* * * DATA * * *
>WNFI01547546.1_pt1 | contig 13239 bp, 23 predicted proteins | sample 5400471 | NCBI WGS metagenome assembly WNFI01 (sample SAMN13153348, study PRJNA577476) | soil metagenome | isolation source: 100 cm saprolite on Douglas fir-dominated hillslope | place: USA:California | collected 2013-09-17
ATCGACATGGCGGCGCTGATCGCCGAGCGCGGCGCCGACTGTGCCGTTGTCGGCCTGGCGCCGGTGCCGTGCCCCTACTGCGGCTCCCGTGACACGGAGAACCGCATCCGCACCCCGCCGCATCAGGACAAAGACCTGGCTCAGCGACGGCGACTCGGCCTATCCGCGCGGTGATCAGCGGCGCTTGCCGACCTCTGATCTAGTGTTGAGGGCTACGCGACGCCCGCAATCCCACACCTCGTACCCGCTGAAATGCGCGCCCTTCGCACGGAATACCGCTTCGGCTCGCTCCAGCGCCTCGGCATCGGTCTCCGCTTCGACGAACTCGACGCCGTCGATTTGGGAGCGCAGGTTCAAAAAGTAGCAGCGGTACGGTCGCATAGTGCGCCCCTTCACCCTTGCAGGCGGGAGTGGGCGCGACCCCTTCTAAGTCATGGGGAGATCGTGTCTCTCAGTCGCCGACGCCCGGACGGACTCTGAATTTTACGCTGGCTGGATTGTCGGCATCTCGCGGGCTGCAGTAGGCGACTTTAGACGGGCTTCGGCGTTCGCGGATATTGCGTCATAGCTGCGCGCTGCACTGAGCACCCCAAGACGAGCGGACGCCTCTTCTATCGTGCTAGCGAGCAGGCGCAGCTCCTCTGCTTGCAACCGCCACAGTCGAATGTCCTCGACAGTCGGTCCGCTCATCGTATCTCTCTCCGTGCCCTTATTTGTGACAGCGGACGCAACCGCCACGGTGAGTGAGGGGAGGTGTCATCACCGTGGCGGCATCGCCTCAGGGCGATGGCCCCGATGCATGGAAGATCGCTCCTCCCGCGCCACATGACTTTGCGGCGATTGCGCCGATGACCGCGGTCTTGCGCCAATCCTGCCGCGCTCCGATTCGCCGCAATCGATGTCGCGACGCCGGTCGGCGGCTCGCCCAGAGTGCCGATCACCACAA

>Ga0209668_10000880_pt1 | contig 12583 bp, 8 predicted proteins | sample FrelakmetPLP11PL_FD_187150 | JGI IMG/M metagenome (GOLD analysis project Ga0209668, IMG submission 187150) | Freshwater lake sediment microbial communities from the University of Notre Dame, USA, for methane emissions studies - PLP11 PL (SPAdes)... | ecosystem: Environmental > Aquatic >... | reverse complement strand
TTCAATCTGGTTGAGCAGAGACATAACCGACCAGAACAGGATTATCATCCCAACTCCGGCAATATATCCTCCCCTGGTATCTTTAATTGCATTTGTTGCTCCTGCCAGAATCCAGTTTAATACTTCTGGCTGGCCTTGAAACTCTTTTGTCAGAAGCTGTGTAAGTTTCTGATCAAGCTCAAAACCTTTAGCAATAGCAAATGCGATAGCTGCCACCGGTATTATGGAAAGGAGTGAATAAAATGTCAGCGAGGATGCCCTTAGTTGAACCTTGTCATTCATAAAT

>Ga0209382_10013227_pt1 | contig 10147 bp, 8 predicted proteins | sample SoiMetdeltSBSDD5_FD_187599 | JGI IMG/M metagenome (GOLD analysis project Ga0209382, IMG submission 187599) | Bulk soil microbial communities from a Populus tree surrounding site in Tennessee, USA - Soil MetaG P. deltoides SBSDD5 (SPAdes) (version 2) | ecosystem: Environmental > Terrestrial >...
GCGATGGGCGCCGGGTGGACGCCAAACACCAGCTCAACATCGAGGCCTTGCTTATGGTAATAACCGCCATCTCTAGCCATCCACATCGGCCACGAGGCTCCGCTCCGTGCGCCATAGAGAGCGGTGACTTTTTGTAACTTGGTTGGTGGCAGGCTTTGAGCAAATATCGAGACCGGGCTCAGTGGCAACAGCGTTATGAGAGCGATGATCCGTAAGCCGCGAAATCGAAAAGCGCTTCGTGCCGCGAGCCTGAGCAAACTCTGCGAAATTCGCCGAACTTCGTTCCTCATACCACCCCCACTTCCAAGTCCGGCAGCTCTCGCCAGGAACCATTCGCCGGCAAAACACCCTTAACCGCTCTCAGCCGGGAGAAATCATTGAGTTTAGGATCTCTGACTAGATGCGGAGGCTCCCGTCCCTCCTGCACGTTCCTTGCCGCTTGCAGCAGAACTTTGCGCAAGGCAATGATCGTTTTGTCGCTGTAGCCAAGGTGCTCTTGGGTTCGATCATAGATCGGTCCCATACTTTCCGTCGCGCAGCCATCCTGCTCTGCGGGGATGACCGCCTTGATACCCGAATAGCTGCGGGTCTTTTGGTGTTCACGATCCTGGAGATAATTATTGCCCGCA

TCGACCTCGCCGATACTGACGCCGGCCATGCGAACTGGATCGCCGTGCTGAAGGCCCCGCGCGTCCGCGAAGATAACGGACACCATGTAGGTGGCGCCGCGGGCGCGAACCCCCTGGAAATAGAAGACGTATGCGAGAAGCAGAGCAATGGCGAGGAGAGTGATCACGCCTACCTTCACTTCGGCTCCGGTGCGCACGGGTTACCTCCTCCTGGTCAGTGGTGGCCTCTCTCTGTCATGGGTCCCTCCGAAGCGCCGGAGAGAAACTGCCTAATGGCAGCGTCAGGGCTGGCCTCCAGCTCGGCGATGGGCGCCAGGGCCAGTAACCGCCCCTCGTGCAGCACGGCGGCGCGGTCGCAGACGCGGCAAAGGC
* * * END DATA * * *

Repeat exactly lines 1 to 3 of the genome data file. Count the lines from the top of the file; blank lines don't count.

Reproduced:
>WNFI01547546.1_pt1 | contig 13239 bp, 23 predicted proteins | sample 5400471 | NCBI WGS metagenome assembly WNFI01 (sample SAMN13153348, study PRJNA577476) | soil metagenome | isolation source: 100 cm saprolite on Douglas fir-dominated hillslope | place: USA:California | collected 2013-09-17
ATCGACATGGCGGCGCTGATCGCCGAGCGCGGCGCCGACTGTGCCGTTGTCGGCCTGGCGCCGGTGCCGTGCCCCTACTGCGGCTCCCGTGACACGGAGAACCGCATCCGCACCCCGCCGCATCAGGACAAAGACCTGGCTCAGCGACGGCGACTCGGCCTATCCGCGCGGTGATCAGCGGCGCTTGCCGACCTCTGATCTAGTGTTGAGGGCTACGCGACGCCCGCAATCCCACACCTCGTACCCGCTGAAATGCGCGCCCTTCGCACGGAATACCGCTTCGGCTCGCTCCAGCGCCTCGGCATCGGTCTCCGCTTCGACGAACTCGACGCCGTCGATTTGGGAGCGCAGGTTCAAAAAGTAGCAGCGGTACGGTCGCATAGTGCGCCCCTTCACCCTTGCAGGCGGGAGTGGGCGCGACCCCTTCTAAGTCATGGGGAGATCGTGTCTCTCAGTCGCCGACGCCCGGACGGACTCTGAATTTTACGCTGGCTGGATTGTCGGCATCTCGCGGGCTGCAGTAGGCGACTTTAGACGGGCTTCGGCGTTCGCGGATATTGCGTCATAGCTGCGCGCTGCACTGAGCACCCCAAGACGAGCGGACGCCTCTTCTATCGTGCTAGCGAGCAGGCGCAGCTCCTCTGCTTGCAACCGCCACAGTCGAATGTCCTCGACAGTCGGTCCGCTCATCGTATCTCTCTCCGTGCCCTTATTTGTGACAGCGGACGCAACCGCCACGGTGAGTGAGGGGAGGTGTCATCACCGTGGCGGCATCGCCTCAGGGCGATGGCCCCGATGCATGGAAGATCGCTCCTCCCGCGCCACATGACTTTGCGGCGATTGCGCCGATGACCGCGGTCTTGCGCCAATCCTGCCGCGCTCCGATTCGCCGCAATCGATGTCGCGACGCCGGTCGGCGGCTCGCCCAGAGTGCCGATCACCACAA

>Ga0209668_10000880_pt1 | contig 12583 bp, 8 predicted proteins | sample FrelakmetPLP11PL_FD_187150 | JGI IMG/M metagenome (GOLD analysis project Ga0209668, IMG submission 187150) | Freshwater lake sediment microbial communities from the University of Notre Dame, USA, for methane emissions studies - PLP11 PL (SPAdes)... | ecosystem: Environmental > Aquatic >... | reverse complement strand